Religion and Migration: Contrasting the First and Second Generations

Saturday, 21 July 2018: 12:30-14:20
RC22 Sociology of Religion (host committee)

Language: English

Today as yesterday, religiosity is alive among immigrants, as can be seen from the existence of churches, mosques, temples and prayer rooms. Naturally these do not only play a religious role but are also important centres offering welcoming services and a social support system both for state-sponsored new arrivals and clandestine immigrants. Migrants may feel at home in places of worship: there they find religious ministers (priests, imans, spiritual guides) who speak their mother-tongue, share (or at least perceived to understand) their cultural and ethnic background, and appear to know the difficulties that may arise from the tensions between a familiar way of life and the host society’s demands. The increasing number and variety of first generations of immigrants and their decision to live permanently in the host societies reveals how important religion is among immigrants, as well as how strong ethnic chaplaincies and churches are, which contrasts to what some scholars have argued. If this is true for the first generations, however, what has happened to the second? In Europe, attention is paid to the children of Muslim migrants, but there are few studies on how other religious minorities live and define their relationship with religion. In other parts of the world, these patterns are known for some groups but not for others. Thissession will discuss papers on how religion and integration interact with and influence one another, both on the social and on the individual levels in the case of religiously diverse, second generations.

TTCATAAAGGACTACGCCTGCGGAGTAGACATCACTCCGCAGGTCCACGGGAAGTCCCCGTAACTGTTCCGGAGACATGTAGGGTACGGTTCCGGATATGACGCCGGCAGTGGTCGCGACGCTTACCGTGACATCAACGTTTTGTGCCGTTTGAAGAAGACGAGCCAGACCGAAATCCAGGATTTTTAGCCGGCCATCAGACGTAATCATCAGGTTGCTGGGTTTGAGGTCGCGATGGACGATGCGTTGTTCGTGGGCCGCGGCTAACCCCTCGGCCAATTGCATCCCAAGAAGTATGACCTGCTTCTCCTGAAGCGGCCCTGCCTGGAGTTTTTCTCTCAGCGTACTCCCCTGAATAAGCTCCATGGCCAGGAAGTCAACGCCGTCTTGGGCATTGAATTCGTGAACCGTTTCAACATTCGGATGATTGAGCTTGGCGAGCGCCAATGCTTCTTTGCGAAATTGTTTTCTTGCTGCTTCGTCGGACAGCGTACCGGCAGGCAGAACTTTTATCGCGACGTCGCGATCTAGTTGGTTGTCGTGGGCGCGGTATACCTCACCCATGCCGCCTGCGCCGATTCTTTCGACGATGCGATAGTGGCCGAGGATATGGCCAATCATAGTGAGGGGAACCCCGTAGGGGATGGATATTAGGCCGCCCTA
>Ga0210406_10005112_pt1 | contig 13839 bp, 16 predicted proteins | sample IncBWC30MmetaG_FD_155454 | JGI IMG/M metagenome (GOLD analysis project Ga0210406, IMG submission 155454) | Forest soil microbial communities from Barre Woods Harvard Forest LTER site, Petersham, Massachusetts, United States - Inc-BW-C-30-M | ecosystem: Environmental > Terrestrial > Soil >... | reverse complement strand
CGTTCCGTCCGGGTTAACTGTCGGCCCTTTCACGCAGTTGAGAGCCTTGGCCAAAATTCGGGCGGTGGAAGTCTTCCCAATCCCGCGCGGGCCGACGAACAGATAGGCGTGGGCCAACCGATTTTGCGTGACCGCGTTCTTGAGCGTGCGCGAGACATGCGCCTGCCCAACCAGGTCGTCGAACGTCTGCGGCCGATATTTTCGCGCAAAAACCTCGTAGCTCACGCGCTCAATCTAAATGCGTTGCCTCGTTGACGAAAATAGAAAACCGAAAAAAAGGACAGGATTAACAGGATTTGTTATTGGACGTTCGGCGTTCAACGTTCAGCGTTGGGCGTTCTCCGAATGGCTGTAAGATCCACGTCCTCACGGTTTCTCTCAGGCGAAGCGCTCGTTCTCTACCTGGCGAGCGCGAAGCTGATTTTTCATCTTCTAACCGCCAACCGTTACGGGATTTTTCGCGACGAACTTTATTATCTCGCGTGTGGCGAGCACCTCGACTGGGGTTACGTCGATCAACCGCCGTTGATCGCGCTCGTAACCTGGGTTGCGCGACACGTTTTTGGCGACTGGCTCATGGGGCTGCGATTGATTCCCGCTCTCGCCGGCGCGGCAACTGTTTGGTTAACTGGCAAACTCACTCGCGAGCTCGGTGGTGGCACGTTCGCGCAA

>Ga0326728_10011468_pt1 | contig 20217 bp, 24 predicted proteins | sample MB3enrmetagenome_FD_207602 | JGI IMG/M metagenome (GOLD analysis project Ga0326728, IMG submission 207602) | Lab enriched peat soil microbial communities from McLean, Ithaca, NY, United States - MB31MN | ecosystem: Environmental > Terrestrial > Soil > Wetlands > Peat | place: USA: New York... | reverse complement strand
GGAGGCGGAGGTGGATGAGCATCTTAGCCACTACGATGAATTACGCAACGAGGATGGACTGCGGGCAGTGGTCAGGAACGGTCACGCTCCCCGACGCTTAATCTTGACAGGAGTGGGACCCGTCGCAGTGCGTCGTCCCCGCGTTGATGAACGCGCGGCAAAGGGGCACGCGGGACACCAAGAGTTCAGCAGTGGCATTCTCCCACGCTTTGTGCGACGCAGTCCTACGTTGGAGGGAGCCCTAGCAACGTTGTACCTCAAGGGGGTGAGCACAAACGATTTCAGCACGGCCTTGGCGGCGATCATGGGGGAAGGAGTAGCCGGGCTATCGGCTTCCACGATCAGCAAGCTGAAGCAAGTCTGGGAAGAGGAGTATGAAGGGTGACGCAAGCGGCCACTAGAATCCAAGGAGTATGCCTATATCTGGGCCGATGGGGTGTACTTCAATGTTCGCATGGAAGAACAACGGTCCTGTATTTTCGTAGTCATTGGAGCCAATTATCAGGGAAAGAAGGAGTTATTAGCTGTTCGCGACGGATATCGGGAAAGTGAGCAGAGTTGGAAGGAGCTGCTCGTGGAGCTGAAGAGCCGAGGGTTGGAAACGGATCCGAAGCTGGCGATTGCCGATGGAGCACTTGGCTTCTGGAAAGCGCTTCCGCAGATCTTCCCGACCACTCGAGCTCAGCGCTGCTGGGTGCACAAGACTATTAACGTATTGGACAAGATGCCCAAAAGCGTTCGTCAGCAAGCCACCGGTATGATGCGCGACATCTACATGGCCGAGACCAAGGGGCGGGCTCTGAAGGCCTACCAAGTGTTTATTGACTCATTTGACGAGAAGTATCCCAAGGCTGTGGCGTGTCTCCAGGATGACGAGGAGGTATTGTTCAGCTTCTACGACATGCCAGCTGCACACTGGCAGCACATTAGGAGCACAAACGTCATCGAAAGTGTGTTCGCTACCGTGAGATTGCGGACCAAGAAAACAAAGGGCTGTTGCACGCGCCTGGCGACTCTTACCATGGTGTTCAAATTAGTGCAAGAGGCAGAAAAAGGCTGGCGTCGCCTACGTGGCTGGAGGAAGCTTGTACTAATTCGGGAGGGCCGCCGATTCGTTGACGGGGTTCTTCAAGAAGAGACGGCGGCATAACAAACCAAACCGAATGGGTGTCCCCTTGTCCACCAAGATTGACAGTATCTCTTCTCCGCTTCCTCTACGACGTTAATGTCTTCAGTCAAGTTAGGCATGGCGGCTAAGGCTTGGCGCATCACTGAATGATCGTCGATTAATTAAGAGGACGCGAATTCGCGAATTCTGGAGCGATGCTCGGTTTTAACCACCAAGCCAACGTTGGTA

Session Organizer:
Roberta RICUCCI, University of Turin, Italy
Roberta RICUCCI, University of Turin, Italy
Oral Presentations
Latin-American Charismatic Christians in Stockholm (Sweden)
Emir MAHIEDDIN, Religion & Society Research Centre, Sweden
The Parish Community of the Russian Orthodox Church Abroad in the Process of Adaptation and Integration of Its Parishioners.
Maria PODLESNAYA, St. Tikhon’s Orthodox University, Federal Center of Theoretical and Applied Sociology of the Russian Academy of Sciences., Russian Federation
The Role of Religion in the Lives of Serbian Immigrants in Sweden
Sabina HADZIBULIC, Uppsala University, CRS, Sweden